Wednesday, April 7, 2010
....whenever you see one you don't know, look it up in the guidebook you keep on your kitchen shelf.
On Sunday I stopped at the Traveler Restaurant (and bookstore, Exit 74 off I-84) in Union, Connecticut. This place is about 2/3rd of the way between NYC and Boston and I've been stopping here for decades to eat, rest, then browse the used bookstore in the basement where nearly always some treasure is to be found (along with the free book you can select upstairs). I found these nature guidebooks from 1917 for $8 each. Neltje (Nellie) Blanchan was the Roger Peterson of her day with her writing known for its "synthesis of scientific interest with poetic phrasing". Here are the illustrations of some of my favorite locals with excerpts from her descriptions.....
The robin: "No bird that we have has so varied a repertoire as Robin Goodfellow.....Indignation, suspicion, fright, interrogation, peace of mind, hate, warning to take flight----these and a host of other thoughts are expressed through his flexible voice."
The mourning dove: "No sympathy need be wasted on this incessant love-maker that slowly sings coo-o-o, ah-coo-o-o-ooo-o-o-ooo-o-o, in a sweetly sad voice. Really he is no more melancholy than the plaintive pewee but, on the contrary, is so happy in his love that his devotion has passed into a proverb."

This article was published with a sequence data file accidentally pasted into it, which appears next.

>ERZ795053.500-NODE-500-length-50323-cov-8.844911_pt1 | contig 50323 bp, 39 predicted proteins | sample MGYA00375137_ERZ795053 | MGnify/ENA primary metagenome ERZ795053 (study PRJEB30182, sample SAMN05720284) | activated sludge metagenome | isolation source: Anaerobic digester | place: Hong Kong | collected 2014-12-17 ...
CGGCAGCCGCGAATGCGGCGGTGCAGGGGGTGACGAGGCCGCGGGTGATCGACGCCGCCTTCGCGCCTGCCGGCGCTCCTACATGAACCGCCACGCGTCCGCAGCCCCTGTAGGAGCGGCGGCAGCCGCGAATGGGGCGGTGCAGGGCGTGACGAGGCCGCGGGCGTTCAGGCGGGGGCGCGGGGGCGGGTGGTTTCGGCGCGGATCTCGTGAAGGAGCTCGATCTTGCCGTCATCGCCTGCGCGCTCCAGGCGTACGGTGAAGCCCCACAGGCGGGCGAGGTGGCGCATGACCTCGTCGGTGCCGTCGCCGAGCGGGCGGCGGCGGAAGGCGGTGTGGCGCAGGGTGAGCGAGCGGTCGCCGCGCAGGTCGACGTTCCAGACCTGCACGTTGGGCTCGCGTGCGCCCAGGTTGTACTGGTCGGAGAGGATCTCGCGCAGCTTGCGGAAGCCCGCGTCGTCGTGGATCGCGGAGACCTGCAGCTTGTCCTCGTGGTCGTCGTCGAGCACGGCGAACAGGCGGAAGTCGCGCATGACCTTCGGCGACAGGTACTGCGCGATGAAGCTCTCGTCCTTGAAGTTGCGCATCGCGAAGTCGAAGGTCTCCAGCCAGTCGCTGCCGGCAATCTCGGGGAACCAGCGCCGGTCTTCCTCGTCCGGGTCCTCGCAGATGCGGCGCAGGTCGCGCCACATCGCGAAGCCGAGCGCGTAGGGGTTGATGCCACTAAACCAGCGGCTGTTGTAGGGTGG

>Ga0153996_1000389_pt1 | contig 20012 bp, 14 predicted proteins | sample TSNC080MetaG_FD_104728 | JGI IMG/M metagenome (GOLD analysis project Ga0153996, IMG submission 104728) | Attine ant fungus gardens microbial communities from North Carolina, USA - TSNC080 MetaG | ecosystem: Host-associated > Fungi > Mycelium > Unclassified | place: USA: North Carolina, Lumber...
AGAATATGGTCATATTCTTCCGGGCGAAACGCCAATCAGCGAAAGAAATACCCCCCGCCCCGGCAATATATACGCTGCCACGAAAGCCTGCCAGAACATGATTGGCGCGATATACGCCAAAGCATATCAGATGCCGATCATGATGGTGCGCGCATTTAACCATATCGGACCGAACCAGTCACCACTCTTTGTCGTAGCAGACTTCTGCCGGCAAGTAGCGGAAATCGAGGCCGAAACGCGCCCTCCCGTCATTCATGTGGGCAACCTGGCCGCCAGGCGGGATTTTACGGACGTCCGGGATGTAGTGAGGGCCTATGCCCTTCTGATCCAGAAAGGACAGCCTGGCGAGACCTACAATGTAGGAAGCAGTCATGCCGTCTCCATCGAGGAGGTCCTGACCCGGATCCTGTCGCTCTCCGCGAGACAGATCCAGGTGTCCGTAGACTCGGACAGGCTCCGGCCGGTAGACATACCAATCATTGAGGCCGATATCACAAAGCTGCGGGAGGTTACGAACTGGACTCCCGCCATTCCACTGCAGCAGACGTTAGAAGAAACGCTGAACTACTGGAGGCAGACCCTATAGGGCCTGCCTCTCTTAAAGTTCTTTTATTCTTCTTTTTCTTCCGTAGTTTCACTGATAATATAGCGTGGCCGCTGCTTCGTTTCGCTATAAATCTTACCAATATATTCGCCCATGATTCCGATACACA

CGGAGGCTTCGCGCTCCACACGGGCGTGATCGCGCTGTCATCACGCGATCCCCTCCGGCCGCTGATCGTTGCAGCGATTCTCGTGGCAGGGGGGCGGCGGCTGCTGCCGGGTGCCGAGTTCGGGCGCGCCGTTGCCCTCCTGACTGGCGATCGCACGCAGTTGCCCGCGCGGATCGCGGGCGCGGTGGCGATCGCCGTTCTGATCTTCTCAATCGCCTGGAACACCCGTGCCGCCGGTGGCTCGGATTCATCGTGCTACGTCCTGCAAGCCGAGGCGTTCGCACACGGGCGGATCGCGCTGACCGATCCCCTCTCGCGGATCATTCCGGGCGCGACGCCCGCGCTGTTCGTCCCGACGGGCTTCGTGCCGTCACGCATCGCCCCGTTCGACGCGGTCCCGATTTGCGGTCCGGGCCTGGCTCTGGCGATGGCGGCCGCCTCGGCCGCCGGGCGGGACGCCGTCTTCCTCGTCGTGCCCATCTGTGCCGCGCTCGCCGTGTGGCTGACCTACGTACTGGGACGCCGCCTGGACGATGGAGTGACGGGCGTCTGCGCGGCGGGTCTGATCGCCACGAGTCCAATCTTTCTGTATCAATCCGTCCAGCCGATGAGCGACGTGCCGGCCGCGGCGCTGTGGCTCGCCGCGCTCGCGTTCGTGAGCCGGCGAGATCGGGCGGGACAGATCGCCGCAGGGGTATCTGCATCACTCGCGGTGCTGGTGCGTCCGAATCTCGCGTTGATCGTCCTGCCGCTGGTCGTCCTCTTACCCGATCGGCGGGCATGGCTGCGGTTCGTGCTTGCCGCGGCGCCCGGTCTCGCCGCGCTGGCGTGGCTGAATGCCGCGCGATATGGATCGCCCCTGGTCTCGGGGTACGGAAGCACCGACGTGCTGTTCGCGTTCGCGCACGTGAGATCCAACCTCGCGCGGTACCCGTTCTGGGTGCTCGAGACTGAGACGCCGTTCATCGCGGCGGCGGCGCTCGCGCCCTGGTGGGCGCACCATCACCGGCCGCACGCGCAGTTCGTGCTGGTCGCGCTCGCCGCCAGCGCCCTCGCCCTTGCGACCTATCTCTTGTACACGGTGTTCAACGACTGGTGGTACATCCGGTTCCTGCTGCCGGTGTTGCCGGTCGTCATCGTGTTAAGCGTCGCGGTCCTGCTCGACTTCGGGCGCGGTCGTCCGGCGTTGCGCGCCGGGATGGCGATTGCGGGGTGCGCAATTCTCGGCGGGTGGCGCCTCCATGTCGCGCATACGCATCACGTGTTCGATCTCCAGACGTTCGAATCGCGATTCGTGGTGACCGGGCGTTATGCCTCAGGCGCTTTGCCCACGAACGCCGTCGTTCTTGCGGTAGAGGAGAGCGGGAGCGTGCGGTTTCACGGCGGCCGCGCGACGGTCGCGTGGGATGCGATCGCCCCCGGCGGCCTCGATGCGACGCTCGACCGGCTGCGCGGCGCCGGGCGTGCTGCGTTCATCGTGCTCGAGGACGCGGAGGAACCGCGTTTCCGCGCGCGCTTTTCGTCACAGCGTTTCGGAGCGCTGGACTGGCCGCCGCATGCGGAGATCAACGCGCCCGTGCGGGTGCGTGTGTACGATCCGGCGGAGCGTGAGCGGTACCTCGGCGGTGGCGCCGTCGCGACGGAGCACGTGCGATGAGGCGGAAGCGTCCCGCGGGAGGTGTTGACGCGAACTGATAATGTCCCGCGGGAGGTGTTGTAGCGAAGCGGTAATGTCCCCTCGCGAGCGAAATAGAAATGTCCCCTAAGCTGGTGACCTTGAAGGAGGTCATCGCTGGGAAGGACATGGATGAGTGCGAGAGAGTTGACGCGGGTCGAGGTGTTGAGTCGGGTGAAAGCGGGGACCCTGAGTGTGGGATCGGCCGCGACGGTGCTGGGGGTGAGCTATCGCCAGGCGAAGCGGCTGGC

Find one and you will surely see his/her love nearby.....
The tufted titmouse: "A famous musician became insane because he heard one note ringing constantly in his overwrought brain. If you ever hear a troop of titmice whistling peto over and over again for hours at a time, you will pity poor Schumann and fear a similar fate for the birds."
The loon: "A mirror-like lake in the Adirondacks or White Mountains is ever a loon's idea of paradise."
You can hear their "long-drawn, melancholy, uncanny scream (that) seems to rend the very clouds" here.
The mockingbird: "His love song is entrancing. "Oft in the stilly night," when the moonlight sheds s silvery radiance everywhere, the mockingbird sings to his mate such delicious music as only the European nightingale can rival."
The passenger pigeon (so sad, a long excerpt...): "The wild pigeon no longer survives to refute the adage, "In union there is strength." No birds have shown greater gregariousness, the flocks once numbering not hundreds nor thousands, but millions of birds; Wilson in 1808 mentioning a flock seen by him near Frankfort, Kentucky, which he conservatively estimated at more than two billion, and Audubon told of flights so dense that they darkened the sky, and streamed across it like mighty rivers. The modern mind, accustomed to deal only with the pitiful remnants of feathered races, can scarcely grasp the vast numbers that once made our land the sportsman's paradise. Unlimited netting, even during the entire nesting season, has resulted in sending more than one million pigeons to market from a single roost in one year, leaving perhaps as many more wounded birds and starving, helpless, naked squabs behind, until the poultry stalls became so glutted with pigeons that the low price per barrel scarcely paid for their transportation, and they were fed to the hogs...........The passenger pigeon is today as extinct as the great auk."